What we observed in terms of treatment intervals. Again, KESTREL was just the option of eight weeks versus 12 weeks, and at end of study week 100 in KESTREL, about 1/3 of patients on brolucizumab were being treated every 12 weeks. And in the KITE study nearly 50% were either 12 or 16 weeks with about a quarter, 24.8%, achieving in every six-week dosing interval. So extended even more in the second year in KITE for the 6 milligram arm.
We're looking at DRSS of course in these diabetic retinopathy studies, and again brolucizumab 6 milligrams compared favorably to aflibercept in terms of the proportion of patients gaining two or more steps in DRSS score at weeks 52 and weeks 100. In fact, some trends again with brolucizumab showing slightly higher percentages of two or more step improvement.
And then when it came to safety, brolucizumab’s overall safety profile at week 100 in both studies was very similar to what we've known in how brolucizumab has looked previously at the primary endpoint in both of these DME studies, and also comparable to the wet AMD studies. What we didn't see though were a lot of new cases of retinal vasculitis; there were some cases of vascular occlusion, but not related to inflammation or retinal vasculitis.
And so the year-two safety profile actually looked a bit more favorable compared to year one. Rates of interactive inflammation was about the same again; not a lot of new cases in year two. Came out to, in the 6 milligram arms, 4.2% for intraocular inflammation in the KESTREL study and 2.2%, in KITE, and that was compared to aflibercept at 1.1% in KESTREL to 1.7% in KITE. So there's actually very little difference in the IOI rates in the KITE study.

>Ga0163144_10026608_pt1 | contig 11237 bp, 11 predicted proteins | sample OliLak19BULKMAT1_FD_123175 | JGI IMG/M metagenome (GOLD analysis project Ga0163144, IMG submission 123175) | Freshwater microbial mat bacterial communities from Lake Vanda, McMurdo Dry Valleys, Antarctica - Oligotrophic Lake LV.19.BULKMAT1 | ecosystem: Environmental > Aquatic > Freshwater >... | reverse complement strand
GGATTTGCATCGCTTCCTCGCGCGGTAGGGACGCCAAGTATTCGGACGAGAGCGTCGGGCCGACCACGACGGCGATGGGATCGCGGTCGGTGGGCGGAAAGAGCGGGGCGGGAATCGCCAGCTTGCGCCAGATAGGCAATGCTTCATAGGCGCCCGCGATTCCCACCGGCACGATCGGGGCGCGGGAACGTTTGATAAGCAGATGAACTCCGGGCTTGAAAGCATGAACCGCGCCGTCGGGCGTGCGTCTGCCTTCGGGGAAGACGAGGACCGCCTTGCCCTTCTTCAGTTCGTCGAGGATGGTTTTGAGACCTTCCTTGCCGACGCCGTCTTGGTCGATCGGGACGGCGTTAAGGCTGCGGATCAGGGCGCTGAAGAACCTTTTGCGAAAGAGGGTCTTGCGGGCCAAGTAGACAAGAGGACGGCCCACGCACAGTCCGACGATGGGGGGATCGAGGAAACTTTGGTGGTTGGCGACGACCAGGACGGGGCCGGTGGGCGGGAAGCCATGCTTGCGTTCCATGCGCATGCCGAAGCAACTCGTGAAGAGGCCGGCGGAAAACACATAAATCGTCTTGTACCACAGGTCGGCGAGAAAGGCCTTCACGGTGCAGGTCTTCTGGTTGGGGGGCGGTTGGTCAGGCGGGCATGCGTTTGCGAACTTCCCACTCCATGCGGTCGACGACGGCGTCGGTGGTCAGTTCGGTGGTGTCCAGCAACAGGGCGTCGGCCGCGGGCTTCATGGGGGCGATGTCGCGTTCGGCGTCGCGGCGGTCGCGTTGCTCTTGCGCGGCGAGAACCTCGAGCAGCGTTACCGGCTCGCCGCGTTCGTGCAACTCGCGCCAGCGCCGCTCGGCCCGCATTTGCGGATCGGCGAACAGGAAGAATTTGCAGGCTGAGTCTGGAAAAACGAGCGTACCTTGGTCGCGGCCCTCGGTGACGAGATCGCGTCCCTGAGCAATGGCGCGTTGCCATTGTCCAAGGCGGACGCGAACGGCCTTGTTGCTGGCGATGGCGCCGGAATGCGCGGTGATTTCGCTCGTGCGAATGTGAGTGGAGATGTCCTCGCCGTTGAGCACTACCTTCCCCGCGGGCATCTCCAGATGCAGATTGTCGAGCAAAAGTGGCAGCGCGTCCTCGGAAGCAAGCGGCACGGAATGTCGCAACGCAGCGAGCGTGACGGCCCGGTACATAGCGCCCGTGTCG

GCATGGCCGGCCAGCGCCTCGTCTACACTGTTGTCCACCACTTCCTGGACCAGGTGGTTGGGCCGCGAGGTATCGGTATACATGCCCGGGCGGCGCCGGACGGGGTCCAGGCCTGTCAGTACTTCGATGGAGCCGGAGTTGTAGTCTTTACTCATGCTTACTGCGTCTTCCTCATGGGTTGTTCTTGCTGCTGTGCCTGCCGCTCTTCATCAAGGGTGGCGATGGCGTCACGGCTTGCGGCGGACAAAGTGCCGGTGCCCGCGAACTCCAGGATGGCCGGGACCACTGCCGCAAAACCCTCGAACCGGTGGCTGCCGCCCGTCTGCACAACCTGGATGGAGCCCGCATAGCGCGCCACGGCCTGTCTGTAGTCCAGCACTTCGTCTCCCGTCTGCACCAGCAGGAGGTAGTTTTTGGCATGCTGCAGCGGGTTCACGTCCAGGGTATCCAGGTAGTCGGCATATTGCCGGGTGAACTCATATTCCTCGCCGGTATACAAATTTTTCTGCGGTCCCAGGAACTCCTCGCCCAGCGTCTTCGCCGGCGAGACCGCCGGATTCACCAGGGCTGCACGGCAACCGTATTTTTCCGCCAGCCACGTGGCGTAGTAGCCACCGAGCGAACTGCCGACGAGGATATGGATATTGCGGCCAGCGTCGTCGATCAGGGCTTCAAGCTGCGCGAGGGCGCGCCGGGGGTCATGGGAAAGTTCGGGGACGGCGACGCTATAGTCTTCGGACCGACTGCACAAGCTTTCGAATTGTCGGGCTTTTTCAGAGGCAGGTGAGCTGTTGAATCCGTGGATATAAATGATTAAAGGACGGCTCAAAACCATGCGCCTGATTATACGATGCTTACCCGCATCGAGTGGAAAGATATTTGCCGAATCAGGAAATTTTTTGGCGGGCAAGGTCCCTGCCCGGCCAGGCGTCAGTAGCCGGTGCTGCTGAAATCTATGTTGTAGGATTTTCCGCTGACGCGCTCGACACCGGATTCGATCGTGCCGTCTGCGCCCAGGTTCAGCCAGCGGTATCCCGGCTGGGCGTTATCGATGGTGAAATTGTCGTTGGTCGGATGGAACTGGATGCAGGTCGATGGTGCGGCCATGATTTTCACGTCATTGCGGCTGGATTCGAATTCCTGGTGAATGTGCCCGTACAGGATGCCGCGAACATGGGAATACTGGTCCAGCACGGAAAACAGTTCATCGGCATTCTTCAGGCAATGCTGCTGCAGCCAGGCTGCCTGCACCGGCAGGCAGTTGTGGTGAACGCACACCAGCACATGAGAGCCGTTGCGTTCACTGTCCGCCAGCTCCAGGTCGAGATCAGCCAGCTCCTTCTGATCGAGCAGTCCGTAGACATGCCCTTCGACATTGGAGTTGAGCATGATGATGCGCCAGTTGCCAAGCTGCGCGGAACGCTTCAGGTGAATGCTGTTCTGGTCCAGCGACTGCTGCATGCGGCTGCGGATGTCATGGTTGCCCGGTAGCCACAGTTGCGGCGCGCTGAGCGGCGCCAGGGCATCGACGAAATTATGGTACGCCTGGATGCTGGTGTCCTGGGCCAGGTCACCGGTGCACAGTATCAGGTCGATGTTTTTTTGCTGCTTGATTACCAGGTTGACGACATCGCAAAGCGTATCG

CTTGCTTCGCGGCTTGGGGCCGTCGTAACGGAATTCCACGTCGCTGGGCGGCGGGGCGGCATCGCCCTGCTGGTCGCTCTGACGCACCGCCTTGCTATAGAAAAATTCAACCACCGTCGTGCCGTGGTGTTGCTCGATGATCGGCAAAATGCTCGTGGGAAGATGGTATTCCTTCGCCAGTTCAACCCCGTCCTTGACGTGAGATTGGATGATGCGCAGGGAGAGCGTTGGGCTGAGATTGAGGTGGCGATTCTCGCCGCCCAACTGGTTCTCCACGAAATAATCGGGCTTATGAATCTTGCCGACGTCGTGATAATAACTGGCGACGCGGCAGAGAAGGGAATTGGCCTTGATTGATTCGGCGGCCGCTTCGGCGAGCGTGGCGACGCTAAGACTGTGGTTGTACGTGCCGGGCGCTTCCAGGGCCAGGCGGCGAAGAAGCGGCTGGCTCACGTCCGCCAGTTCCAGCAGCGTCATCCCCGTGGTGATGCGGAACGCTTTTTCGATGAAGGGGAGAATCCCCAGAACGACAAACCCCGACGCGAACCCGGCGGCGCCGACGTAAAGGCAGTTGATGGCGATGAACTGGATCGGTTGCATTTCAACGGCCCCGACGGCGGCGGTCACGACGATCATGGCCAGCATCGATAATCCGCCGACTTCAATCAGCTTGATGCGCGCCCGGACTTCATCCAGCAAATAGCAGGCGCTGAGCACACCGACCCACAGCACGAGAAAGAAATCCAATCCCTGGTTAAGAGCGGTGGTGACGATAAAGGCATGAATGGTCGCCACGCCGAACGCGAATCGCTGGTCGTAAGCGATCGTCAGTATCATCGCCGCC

So in summary, the vision gains achieved with brolucizumab 6 milligrams in both KITE and KESTREL were very comparable to aflibercept all the way out now to week 100, despite fewer injections. Atomically, the 6 milligram dose performed very well; in fact, yielded higher percentages of patients with complete macular drying in these DME patients. And this was achieved with less dosing. In KITE 25% of patients approximately were able to be extended to 16-week treatment animals by the 100-week endpoint.
And with regards to overall safety, safety profile is similar to previous studies, both DME and wet AMD intraocular inflammation imbalance with higher rates, of course, brolucizumab that we’ve seen before, but very few new cases of inflammation and no new cases of retinal vasculitis or vascular occlusions.
David Hutton: Both of these are Phase 3, so what's the next step?
Dr. Regillo: So the next step is potential FDA approval. So these are registration studies for the indication of DME. Brolucizumab is FDA approved for the treatment of neovascular AMD, and this would sort of complete that process, potentially to be improved for this disease state.
David Hutton: And what can this mean for patients?
Dr. Regillo: Well, what brolucizumab looks to be doing here for DME is a bit better drying, which is important because that is correlated to better vision outcomes for some patients at least. So we had to have a drug that dries better for DME for our patients is potentially important as a way to get better vision gains. And it also looks to be a little more durable. And so potentially we can get better outcomes with less treatment.
Note: This transcript has been lightly edited for clarity.